Why are we doing ACPI on ARM? That question has been asked many times, but we haven’t yet had a good summary of the most important reasons for wanting ACPI on ARM. This article is an attempt to state the rationale clearly.
For anyone who has been using git.secretlab.ca, the server is currently down and I don’t know when it will be back up. I’ve moved my Linux kernel tree over to kernel.org. The new tree can be found here:
The other trees will be back when git.secretlab.ca returns to life.
Before everyone freaks out about Matthew Garrett’s post regarding ACPI on ARM, here are a few things to keep in mind:
First, when we’re talking about Linux and ACPI on ARM, we’re talking about general purpose servers. In the general purpose server market, Linux is already the dominant OS, regardless of the CPU architecture. Servers are designed, built and sold to run Linux. It is already the situation that x86 server vendors build their ACPI tables to work with Linux. Supporting Linux on ARM servers is merely an extension of what vendors are already doing to support Linux on x86. Despite Matthew’s concern, I don’t think we’re entering new territory in this regard.
Second, many of us have bad memories of getting ACPI to work with Linux. However, it is worth remembering that most of our problems have been with machines where the vendor really doesn’t care about Linux – usually desktop or laptop PCs. It’s not surprising that we have problems with these machines since they’ve only been tested with Windows! Server vendors, on the other hand, have a vested interest in ensuring that Linux runs well on their hardware and so they regularly test with Linux. The negative lessons learned in the laptop and desktop markets don’t carry over to machines built to run Linux.
Third, the ACPI world has changed in the last 2 years. It used to be that the ACPI spec was governed in a closed process by 5 companies: HP, Intel, Microsoft, Phoenix, and Toshiba, with nary a Linux person to be seen. Last year ACPI governance was transferred to the UEFI Forum and we’ve got plenty of Linux engineers sitting at the table. In light of that, it is no longer true that ACPI only caters to the needs of Windows, and we have the ability to propose changes to the spec. In fact, if you look at the revision history in version 5.1 of the spec, you’ll find changes that were proposed by Linux engineers to make ARMv8 work.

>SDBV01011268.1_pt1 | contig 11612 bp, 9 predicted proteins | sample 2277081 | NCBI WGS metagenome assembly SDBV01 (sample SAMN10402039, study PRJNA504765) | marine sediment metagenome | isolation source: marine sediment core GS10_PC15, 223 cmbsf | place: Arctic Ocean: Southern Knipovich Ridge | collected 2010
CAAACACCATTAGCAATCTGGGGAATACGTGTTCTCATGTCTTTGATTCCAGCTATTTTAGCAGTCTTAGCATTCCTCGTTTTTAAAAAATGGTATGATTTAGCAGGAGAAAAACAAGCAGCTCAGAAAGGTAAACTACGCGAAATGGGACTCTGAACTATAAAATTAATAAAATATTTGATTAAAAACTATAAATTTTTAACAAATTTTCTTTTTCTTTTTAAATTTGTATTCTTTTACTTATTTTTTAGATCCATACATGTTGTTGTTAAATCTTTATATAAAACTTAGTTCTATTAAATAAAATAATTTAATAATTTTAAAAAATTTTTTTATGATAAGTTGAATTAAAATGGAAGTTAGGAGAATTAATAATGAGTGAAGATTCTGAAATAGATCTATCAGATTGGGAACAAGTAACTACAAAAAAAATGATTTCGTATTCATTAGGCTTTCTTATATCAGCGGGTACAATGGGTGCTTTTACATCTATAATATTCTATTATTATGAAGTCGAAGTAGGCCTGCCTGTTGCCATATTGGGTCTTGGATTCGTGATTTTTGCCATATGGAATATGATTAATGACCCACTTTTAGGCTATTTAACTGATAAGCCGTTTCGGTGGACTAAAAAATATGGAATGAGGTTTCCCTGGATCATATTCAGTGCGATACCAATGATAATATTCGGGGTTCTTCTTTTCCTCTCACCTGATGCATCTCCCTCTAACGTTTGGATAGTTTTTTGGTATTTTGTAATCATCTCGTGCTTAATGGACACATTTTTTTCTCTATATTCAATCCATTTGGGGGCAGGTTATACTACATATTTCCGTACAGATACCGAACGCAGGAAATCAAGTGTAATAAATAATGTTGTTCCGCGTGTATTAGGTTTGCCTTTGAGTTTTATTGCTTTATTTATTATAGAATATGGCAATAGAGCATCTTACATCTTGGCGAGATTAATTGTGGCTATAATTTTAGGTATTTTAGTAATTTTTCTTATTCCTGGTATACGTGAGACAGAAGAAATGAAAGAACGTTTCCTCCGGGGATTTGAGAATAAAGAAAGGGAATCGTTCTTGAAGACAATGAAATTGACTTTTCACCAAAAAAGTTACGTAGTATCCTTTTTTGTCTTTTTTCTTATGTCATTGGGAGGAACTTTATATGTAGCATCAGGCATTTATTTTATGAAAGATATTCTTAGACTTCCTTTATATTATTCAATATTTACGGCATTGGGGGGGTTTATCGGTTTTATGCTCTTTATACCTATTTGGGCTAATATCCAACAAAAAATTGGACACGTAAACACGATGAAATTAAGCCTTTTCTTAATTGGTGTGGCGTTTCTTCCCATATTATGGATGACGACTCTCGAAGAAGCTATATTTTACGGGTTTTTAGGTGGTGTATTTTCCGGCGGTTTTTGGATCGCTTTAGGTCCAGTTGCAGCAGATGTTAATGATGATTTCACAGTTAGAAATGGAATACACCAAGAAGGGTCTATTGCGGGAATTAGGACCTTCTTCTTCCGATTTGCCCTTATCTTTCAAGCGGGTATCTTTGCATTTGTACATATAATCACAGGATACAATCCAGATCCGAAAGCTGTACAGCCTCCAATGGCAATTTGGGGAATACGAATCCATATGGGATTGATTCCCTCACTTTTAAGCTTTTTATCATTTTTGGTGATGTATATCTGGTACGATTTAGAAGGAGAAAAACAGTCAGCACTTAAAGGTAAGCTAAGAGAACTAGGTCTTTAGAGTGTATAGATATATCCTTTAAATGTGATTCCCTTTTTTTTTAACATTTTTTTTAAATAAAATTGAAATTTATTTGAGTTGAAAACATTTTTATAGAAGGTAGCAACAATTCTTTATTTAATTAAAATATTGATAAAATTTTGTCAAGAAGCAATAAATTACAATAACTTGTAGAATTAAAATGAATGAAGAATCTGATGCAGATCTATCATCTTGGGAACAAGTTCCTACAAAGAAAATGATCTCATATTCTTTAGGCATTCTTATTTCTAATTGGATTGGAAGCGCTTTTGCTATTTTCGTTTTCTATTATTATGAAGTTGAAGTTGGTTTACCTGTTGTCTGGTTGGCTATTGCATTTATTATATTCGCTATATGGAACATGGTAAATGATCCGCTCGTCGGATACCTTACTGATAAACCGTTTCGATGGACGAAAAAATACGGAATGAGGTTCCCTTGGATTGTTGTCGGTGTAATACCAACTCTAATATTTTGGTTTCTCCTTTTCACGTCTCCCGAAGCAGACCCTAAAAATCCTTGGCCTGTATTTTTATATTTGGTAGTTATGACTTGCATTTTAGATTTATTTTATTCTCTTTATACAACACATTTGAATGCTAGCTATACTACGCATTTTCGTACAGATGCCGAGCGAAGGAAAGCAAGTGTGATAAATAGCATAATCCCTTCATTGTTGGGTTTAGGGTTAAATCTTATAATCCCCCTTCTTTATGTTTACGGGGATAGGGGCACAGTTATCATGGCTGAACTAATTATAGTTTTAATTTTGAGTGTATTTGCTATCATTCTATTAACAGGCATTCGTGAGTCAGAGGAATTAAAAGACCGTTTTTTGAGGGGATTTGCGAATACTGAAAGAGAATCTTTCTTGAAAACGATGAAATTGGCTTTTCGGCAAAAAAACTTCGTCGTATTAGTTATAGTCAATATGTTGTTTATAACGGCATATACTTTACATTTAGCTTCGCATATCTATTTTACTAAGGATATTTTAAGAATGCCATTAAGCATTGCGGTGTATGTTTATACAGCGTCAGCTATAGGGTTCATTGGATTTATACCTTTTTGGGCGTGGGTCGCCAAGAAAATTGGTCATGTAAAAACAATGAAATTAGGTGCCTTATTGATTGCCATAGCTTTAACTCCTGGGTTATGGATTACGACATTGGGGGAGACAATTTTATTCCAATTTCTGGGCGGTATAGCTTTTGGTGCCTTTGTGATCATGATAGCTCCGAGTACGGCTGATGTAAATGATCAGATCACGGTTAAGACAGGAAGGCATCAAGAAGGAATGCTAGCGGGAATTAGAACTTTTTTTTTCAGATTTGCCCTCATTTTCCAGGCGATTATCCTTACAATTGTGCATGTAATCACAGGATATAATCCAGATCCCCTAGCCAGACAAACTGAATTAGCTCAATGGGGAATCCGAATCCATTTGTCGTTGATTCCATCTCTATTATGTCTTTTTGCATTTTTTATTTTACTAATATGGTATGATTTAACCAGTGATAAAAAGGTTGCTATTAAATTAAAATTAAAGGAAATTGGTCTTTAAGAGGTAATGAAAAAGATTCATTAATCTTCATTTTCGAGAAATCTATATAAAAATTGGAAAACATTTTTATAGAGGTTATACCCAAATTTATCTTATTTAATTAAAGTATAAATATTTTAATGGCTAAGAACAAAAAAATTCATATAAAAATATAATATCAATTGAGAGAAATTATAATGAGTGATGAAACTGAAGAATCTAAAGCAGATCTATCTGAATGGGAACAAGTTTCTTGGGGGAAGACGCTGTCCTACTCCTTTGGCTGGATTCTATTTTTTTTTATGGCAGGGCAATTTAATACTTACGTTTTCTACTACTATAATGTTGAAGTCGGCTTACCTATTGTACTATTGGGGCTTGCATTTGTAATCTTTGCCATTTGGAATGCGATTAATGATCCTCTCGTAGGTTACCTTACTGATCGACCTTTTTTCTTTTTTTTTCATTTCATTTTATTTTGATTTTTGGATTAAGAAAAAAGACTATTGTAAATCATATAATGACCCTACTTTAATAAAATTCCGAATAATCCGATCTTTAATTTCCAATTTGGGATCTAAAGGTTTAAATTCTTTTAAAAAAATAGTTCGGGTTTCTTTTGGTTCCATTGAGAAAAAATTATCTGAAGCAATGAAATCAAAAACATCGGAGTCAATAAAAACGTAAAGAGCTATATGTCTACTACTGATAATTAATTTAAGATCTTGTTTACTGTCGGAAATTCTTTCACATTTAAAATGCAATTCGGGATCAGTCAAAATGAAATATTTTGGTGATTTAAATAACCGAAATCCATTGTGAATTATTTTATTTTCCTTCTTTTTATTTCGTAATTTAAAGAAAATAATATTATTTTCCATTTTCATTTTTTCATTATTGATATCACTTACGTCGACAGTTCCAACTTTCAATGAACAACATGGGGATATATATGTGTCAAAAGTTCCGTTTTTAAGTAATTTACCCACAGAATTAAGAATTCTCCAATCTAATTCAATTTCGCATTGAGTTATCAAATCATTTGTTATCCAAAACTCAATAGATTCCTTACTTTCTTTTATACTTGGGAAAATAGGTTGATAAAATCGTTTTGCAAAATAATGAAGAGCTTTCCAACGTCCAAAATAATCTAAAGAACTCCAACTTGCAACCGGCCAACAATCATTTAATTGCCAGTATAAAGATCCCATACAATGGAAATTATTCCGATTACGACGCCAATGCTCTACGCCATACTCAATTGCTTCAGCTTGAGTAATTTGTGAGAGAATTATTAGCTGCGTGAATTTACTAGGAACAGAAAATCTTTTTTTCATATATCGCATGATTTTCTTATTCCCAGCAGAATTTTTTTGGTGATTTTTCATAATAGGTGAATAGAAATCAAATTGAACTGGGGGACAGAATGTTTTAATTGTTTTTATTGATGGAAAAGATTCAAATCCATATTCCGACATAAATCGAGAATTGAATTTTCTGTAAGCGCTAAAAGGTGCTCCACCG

That said, the issues raised by Matthew are important. There is a big question about how Linux should declare itself to the platform. Claiming to be compatible with “Windows 8” in the ACPI _OSI (Operating System Interface) method obviously isn’t appropriate on ARM. There is some talk about removing _OSI entirely on ARM since the way Linux uses it isn’t actually useful, and the _OSC (Operating System Capability) method has been proposed as a better way to declare what the OS supports. There is also a need to make sure vendors are testing with linux-next and mainline kernels so that we know when breakage happens and we can either do something about it, or work with vendors to fix their firmware.
Both of these are important issues and I think we need to propose solutions before merging ARM ACPI support into the kernel. Some of this work has already started: Linaro is running Canonical’s Firmware Test Suite (FWTS), the ACPI API tests, and the ACPI ASL tests on ARM, and we’re porting the Linux UEFI Verification (LUV) project which packages all the test suites into an easy to use distribution.